The following chart is an example of one that might be found in a welding supply store. It suggests the amperage setting according to electrode size and metal thickness. AMPERAGE 65 80100 80120 115130 130150 140150 160175 175200 ELECTRODE SIZE

1 3

/32 3 /32 1 /8 5 /32 5 /32 5 /32 5 /32 5 /32

/16 /32 1 /8 3 /16 1 /4 5 /16 3 /8 1 /2

USING CORRECT WELDING POSITION A key component in developing proficiency in welding is finding a welding position that is comfortable and will allow for less fatigue. There are several different types of welding positions that work for different people. Welding can be done with one hand or two, and an individual can weld either standing up or sitting down. An example of one type of welding position is the following: To start welding, hold the electrode holder in the right hand and use the left hand as a support for the right hand. Strike the arc and weld from left to right. (Left handed weldors should do the opposite.) Tilt the electrode toward the direction of travel, always keeping it at a 15-degree angle. After striking the arc, maintain a correct arc length throughout the entire process. -3-

STRIKING THE ARC To begin the welding process, it is necessary to learn the skills involved in striking or starting an arc. An arc is formed when the electrode is brought into contact with the base metal and then withdrawn slightly, thus opening the circuit. The result of this action is that electric current jumps the gap and makes an arc that produces enough heat to melt the base metal and the electrode. Striking an arc is a challenge for most introductory weldors; it takes time and practice to become adept at the procedure. The following is an explanation of two methods of striking an arc commonly used in the field today. The tapping method of striking an arc: Set the amperage correctly prior to beginning welding. Hold the electrode directly over the desired starting point. Bring the electrode straight down and tap the metal. After the arc is established, hold the electrode about 1/ 8 inch above the bottom of the crater. Tilt the electrode towards the direction of travel.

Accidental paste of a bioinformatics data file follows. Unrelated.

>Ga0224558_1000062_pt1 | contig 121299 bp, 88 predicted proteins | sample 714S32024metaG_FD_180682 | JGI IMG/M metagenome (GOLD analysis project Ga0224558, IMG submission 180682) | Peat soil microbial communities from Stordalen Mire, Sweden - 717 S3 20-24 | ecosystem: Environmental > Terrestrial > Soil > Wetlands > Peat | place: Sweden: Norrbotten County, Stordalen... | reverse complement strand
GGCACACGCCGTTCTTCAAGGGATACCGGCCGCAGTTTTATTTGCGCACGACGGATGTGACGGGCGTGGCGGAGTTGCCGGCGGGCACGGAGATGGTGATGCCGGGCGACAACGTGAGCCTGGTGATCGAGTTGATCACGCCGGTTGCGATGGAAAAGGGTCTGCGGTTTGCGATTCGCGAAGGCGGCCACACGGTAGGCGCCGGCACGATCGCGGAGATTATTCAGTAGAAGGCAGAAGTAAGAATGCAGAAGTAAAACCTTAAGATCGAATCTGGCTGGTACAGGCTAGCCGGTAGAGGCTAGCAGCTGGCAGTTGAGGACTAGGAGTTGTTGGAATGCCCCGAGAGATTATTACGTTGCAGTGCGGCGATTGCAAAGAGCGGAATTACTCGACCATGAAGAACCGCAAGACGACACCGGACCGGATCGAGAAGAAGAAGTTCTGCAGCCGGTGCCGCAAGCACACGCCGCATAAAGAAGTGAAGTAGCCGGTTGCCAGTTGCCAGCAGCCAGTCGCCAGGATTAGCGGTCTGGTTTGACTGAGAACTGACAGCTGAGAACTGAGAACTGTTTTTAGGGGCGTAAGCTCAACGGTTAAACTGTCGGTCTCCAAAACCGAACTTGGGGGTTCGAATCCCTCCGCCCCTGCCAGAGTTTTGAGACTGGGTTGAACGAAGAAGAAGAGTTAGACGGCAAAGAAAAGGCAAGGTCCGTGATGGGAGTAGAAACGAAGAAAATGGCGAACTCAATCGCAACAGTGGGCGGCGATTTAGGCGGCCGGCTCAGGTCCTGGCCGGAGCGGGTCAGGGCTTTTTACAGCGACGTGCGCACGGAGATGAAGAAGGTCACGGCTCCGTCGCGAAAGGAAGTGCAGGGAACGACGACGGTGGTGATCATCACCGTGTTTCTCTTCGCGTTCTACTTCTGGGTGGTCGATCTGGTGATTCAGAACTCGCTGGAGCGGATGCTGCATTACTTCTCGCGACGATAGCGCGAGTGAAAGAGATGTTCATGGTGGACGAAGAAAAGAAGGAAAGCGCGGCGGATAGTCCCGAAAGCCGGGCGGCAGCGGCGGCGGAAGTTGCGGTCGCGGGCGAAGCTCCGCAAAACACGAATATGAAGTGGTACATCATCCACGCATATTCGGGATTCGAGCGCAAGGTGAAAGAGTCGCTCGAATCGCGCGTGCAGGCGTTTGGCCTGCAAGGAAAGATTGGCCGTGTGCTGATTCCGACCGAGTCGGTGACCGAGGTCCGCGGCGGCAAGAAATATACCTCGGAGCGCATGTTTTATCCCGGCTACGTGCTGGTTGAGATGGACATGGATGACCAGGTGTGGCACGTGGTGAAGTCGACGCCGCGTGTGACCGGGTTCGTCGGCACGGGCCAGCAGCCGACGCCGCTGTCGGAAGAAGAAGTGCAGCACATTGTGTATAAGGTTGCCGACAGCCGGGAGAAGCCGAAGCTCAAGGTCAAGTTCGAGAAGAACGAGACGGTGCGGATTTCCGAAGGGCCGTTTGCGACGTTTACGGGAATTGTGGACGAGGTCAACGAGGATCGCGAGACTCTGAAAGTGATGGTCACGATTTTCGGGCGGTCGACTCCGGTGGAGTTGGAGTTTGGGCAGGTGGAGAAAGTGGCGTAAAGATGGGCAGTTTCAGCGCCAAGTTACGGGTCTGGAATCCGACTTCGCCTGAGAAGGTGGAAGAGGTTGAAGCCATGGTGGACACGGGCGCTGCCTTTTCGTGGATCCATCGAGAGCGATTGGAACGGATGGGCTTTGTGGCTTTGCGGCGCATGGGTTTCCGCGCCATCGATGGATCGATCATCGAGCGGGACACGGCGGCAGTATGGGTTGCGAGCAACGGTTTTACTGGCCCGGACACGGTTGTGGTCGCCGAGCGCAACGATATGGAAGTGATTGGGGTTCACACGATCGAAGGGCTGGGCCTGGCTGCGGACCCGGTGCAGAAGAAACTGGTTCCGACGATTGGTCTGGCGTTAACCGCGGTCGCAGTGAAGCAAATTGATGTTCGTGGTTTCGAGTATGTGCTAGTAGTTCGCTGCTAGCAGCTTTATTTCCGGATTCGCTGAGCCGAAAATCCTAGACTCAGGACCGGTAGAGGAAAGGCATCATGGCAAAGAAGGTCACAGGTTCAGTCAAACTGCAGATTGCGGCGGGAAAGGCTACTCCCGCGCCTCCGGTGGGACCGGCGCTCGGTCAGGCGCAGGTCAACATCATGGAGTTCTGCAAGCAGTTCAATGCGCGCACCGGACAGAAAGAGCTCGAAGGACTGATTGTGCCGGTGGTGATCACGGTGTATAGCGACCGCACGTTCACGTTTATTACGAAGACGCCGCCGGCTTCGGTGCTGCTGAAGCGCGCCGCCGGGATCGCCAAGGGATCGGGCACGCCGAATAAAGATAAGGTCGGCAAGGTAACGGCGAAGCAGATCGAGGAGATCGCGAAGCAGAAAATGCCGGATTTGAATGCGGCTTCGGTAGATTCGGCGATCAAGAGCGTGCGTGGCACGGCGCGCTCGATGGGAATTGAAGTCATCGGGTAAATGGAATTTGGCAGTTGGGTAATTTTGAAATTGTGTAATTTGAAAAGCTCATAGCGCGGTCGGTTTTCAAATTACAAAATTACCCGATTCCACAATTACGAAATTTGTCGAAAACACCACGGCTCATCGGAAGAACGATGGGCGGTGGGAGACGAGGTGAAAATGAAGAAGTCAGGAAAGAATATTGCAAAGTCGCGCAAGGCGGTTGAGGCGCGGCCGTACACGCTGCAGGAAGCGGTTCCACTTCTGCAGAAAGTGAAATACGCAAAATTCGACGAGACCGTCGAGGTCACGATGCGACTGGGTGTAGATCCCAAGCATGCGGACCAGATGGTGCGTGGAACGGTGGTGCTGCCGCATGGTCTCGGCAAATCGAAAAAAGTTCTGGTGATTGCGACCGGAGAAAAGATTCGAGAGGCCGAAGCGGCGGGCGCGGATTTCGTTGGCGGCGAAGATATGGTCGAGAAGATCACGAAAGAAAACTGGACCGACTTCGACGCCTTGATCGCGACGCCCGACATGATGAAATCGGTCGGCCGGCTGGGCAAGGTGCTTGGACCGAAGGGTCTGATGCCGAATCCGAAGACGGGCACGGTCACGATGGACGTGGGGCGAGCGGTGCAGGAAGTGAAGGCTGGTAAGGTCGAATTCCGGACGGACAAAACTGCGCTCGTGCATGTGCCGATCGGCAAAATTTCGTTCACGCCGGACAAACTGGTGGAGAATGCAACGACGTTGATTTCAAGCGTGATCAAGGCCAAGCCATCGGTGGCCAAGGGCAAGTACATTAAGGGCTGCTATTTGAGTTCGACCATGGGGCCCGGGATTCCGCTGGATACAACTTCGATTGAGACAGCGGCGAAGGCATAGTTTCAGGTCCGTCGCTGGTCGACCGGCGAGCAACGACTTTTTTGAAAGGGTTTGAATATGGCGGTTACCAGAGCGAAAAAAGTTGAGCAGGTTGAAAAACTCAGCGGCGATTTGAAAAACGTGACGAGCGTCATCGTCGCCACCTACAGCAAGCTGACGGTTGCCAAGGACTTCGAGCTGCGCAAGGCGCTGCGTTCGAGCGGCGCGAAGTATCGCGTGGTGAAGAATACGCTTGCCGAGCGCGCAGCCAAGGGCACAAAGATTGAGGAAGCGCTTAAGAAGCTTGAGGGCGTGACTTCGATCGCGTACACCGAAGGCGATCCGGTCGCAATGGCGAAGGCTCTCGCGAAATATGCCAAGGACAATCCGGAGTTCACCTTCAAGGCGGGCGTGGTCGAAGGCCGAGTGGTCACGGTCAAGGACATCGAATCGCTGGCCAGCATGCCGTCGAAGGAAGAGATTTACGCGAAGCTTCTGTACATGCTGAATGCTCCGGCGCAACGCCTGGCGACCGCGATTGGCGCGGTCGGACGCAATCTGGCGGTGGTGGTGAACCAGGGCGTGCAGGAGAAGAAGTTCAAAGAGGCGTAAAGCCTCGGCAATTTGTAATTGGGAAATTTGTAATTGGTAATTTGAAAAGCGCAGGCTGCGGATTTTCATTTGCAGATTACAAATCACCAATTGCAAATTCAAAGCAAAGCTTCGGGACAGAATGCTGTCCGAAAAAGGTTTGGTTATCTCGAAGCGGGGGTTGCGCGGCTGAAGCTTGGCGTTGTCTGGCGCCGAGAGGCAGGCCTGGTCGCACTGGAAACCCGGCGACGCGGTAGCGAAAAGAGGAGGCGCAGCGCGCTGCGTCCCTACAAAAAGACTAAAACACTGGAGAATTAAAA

The scratching method of striking an arc: Set the amperage correctly. Bring the electrode down diagonally across the work as if striking a match. After the arc is established, hold the electrode about 1/8 inch from the metal. Tilt the electrode towards the direction of travel. Arc length is an important factor to consider in producing quality welds. The arc length, or distance between the electrode and molten metal, should be equal to the diameter of the bare end of the welding rod or electrode. It is necessary to maintain a correct arc length throughout the entire welding process to produce high-quality welds. Excessive spattering and porosity will be eliminated if a proper arc length is maintained. The correct arc length may also be determined by sound. If the arc is too long, a blowing sound will be produced. If the arc length and amperage are correct, the arc produces a continuous crackling or frying sound. When the arc length is too short a popping sound will be the result.